Date of Original Version

2-2005

Type

Article

Abstract or Description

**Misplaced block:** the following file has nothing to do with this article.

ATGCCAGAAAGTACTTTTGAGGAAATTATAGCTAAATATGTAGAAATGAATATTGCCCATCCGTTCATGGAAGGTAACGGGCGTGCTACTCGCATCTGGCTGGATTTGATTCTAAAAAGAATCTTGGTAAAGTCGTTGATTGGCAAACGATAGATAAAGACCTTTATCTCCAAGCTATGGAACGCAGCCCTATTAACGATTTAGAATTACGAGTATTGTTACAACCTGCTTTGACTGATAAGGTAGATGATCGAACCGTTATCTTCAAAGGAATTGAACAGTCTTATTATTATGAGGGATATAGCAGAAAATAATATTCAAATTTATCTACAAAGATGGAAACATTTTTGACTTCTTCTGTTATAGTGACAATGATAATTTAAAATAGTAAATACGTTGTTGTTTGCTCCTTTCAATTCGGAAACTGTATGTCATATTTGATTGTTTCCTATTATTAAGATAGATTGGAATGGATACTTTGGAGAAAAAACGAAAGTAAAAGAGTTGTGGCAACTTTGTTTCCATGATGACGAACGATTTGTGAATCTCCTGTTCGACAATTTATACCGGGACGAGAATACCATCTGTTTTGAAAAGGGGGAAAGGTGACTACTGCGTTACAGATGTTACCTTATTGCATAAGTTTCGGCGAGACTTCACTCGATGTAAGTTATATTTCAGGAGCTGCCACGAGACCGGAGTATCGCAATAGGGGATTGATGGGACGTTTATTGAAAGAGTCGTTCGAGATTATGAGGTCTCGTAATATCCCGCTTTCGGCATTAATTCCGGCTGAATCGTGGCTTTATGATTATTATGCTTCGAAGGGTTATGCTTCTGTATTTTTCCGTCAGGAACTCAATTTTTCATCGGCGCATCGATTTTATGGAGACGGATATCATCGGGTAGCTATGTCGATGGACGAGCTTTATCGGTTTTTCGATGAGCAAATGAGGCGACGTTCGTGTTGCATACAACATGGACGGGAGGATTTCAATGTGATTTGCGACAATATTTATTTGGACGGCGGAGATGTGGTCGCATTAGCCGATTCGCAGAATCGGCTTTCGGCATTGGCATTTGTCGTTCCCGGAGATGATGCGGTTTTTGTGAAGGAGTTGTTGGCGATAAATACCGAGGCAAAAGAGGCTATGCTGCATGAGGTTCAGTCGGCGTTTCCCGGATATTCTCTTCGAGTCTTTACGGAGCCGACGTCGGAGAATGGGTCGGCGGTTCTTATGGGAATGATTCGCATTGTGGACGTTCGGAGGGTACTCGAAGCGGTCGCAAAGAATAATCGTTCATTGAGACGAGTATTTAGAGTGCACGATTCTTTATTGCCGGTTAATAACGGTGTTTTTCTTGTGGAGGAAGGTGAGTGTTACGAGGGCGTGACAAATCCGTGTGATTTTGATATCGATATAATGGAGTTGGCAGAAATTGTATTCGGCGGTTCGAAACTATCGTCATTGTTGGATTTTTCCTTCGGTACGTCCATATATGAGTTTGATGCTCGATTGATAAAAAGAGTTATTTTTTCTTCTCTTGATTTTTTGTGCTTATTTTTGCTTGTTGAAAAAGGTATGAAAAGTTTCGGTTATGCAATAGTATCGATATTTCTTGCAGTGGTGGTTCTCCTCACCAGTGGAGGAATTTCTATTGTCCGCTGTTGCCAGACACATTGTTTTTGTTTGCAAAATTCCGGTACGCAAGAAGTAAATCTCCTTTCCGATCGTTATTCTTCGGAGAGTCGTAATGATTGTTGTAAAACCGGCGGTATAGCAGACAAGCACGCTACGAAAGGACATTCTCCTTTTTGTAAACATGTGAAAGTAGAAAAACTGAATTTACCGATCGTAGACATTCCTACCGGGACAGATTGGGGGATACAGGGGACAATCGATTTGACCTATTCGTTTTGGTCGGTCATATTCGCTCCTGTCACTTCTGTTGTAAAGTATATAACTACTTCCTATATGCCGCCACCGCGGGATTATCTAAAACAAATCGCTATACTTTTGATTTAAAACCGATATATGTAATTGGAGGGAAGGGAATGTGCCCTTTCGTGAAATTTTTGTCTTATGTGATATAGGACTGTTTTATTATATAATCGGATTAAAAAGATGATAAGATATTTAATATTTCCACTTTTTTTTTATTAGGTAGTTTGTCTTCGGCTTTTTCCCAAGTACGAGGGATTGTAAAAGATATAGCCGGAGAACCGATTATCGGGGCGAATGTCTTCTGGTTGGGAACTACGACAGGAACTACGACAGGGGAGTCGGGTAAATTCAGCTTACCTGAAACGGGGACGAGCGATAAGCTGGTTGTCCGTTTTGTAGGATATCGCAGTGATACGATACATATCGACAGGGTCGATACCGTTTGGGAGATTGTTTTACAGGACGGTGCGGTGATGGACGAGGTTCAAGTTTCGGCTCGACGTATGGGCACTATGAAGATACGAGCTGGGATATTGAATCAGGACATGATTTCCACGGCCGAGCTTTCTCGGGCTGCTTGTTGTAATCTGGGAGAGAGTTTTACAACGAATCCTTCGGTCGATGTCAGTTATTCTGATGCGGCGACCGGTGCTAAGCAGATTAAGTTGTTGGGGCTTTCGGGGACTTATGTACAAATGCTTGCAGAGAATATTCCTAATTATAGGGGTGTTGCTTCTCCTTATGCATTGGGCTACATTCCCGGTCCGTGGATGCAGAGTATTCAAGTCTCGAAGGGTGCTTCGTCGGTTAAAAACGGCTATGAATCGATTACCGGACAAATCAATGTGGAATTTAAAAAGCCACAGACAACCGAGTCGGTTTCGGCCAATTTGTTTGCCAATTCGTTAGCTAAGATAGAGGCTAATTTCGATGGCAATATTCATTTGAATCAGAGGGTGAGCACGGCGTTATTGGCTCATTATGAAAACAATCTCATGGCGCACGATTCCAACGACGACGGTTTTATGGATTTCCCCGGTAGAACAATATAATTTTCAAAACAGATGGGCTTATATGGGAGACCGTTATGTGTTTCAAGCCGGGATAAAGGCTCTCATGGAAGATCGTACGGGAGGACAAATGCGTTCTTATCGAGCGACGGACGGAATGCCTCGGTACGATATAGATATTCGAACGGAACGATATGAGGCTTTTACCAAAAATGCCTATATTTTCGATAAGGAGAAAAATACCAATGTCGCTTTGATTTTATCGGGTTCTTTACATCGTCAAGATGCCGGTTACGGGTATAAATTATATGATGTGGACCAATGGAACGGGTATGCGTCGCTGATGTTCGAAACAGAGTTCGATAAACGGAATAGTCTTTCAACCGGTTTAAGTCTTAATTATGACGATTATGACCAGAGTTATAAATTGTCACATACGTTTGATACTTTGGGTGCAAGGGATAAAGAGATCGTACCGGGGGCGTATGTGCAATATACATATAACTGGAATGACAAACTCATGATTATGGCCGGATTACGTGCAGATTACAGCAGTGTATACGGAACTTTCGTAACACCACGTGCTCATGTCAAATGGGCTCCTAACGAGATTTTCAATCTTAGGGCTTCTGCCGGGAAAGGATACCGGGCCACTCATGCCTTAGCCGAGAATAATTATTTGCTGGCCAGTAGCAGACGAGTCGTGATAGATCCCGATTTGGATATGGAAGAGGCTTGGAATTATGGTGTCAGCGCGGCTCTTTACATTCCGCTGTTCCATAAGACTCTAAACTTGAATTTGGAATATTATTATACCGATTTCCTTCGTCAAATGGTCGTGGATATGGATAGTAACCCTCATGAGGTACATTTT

One of the most basic questions in economics concerns the effects of competition on market prices. We show that the neglect of both fairness concerns and decision errors prevents a satisfactory understanding of how competition affects prices. We conducted experiments which demonstrate that the introduction of even a very small amount of competition to a bilateral exchange situation – by adding just one competitor – induces large behavioral changes among buyers and sellers, causing large changes in market prices. Models that assume that all people are self-interested and fully rational fail to explain these changes satisfactorily. In contrast, a model that combines heterogeneous fairness concerns with decision errors predicts all comparative static effects of changes in competition correctly. Moreover, the combined model enables us to predict the entire distribution of prices in many different competitive situations remarkably well.

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